(vi) In a sixth polarity reversal protocol, the streams were fed and recirculated in a manner identical to example (3,ii). The reversal protocol comprised the following steps: (a) RO permeate feed to the recirculating concentrate stream was shut off; (b) a concentrated aqueous sodium chloride solution was fed to the recirculating concentrate stream in an amount sufficient to create a 2% salt solution within the concentrating stream; (c) after operating in mode (vi,b) for about 5 minutes, the feed and product stream flows were modified to operate in a manner identical to example (3,i); (d) after operating in mode (vi,c) for about 2 minutes, the streams were interchanged and the DC polarity was reversed and (e) at about the time that the product resistivities of the streams were equal, the stream flows were returned to a manner identical to example (3,ii).

For each polarity reversal protocol test, water electrical resistivity was monitored and product water was continuously collected from the stream producing the best water quality. Product water was collected at steady state operation prior to the initiation of the reversal cycle, during the time throughout the reversal cycle, and subsequent to the reversal cycle until steady state was re-achieved. Table I below tabulates the length of time that the product water quality was lower than given resistivity values at any time during the continuous operation of the apparatus.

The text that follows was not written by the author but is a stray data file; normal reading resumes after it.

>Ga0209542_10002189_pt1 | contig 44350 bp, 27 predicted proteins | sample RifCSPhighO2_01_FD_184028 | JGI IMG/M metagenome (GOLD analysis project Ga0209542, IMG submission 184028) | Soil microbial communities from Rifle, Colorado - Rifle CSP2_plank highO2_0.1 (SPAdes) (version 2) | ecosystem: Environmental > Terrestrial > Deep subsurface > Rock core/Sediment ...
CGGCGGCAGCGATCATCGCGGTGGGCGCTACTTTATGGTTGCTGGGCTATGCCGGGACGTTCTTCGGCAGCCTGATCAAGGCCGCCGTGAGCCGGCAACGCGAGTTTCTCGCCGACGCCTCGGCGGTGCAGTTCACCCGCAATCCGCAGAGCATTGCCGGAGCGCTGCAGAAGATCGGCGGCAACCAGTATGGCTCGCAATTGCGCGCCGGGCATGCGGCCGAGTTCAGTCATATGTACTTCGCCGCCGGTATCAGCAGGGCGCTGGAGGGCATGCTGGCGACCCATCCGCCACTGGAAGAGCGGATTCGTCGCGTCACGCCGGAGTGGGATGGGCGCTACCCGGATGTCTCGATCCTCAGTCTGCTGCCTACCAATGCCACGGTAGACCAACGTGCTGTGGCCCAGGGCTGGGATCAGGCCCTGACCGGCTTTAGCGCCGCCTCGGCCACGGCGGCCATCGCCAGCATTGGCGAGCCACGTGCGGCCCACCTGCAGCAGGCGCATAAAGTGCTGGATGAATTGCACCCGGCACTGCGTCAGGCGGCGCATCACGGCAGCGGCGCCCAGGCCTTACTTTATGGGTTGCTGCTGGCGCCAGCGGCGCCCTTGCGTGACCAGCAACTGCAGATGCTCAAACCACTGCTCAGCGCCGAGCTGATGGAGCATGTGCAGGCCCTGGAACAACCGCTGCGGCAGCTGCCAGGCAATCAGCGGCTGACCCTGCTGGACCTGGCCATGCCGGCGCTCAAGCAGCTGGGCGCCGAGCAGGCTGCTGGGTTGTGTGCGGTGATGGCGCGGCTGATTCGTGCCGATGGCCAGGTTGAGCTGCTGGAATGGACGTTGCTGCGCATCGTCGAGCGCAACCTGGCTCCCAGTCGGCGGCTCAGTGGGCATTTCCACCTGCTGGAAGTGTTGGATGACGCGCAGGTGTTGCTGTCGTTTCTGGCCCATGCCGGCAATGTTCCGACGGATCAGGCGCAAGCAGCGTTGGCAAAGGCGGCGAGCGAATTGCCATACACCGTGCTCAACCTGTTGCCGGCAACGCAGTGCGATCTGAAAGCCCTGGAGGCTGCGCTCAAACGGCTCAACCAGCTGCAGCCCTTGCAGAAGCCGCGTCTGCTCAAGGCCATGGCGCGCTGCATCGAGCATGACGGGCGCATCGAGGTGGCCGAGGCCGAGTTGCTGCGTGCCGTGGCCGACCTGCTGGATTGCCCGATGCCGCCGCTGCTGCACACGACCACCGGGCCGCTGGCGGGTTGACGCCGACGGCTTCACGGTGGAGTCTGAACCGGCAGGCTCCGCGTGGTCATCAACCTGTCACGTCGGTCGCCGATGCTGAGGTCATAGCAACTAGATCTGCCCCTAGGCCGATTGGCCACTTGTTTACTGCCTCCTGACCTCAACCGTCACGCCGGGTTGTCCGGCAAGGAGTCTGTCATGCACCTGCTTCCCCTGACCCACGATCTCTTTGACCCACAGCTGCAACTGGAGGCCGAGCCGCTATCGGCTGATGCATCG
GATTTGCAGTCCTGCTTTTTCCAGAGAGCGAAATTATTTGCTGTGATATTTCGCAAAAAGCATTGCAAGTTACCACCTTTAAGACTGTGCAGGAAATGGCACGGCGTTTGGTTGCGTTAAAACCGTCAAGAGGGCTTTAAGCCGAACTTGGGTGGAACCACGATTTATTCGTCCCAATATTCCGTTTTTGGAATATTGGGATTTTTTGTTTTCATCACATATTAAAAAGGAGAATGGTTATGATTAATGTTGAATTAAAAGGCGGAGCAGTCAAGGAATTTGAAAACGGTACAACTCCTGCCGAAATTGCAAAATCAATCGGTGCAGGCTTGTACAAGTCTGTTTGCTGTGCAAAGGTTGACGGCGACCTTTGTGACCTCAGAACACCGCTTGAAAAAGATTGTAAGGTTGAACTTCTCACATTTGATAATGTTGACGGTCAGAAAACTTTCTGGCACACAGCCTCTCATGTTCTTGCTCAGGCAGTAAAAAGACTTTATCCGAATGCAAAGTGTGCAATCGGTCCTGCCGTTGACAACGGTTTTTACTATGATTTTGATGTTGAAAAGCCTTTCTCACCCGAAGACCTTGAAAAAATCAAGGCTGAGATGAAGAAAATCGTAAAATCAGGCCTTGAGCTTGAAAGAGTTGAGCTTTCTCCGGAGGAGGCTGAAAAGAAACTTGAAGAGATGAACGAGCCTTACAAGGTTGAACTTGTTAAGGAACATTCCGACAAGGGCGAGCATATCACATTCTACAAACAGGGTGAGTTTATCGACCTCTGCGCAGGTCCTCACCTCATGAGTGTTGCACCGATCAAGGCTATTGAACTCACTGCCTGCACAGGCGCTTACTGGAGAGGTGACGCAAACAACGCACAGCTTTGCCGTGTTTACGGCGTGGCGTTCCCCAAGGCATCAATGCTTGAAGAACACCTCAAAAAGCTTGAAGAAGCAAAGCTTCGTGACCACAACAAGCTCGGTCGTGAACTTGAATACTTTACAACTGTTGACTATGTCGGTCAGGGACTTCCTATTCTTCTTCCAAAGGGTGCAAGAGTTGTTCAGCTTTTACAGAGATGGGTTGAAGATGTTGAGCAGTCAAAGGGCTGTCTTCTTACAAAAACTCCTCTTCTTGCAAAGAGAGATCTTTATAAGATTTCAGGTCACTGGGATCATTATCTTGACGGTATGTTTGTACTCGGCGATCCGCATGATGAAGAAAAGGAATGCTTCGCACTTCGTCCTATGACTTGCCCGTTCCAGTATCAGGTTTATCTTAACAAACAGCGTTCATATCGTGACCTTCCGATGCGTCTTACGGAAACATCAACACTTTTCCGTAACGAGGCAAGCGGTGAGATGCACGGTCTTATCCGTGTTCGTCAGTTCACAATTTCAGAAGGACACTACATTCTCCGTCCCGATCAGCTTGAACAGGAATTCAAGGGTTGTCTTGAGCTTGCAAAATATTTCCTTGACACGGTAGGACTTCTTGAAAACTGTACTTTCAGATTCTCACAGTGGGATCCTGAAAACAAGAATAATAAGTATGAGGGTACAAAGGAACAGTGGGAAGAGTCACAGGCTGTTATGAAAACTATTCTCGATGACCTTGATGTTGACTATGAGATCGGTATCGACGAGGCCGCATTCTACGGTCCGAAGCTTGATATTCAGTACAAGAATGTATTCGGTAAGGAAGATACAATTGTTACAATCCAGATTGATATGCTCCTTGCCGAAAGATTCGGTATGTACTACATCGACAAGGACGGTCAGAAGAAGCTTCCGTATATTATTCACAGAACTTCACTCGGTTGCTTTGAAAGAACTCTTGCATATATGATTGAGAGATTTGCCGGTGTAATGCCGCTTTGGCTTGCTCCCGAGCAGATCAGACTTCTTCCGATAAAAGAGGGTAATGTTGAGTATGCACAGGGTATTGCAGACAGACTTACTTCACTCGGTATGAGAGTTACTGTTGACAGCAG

TABLE I______________________________________Resistivity Time Duration Lower Than Resistivity Value (hours)Value        For test protocol:(megohm-cm)  #1    #2      #3   #4    #5  #6______________________________________ 4           0     0       0    0     0   0 6           0.7   0       0    0     0   0.5 8           2.1   0       0    0     0   0.710           3.8   0       0    0     0   1.012           4.9   0       0    0     0   1.114           6.3   1.6     0.5* 0     0   1.616           8.7   4.4     1.0* 0     0   2.6______________________________________ *Exclusive of 4 hour delay between resistivity crossover and polarity reversal due to operator unavailability

Table II tabulates the time when the lowest product water resistivity was collected (i.e., the time when the two streams were at equal water resistivity).

              TABLE II______________________________________                   Time of lowestProtocol                Product ResistivityNumber   Description of time = 0                   (hours)______________________________________1        Polarity reversal                   5.12        Polarity reversal                   3.23        Power off      244        Remove recirculation                   215        Remove recirculation                   7.26        Sodium chloride addition                   0.1______________________________________
EXAMPLE 4 First Comparison of Electrodeionization Apparatus

with and without cell pair groupings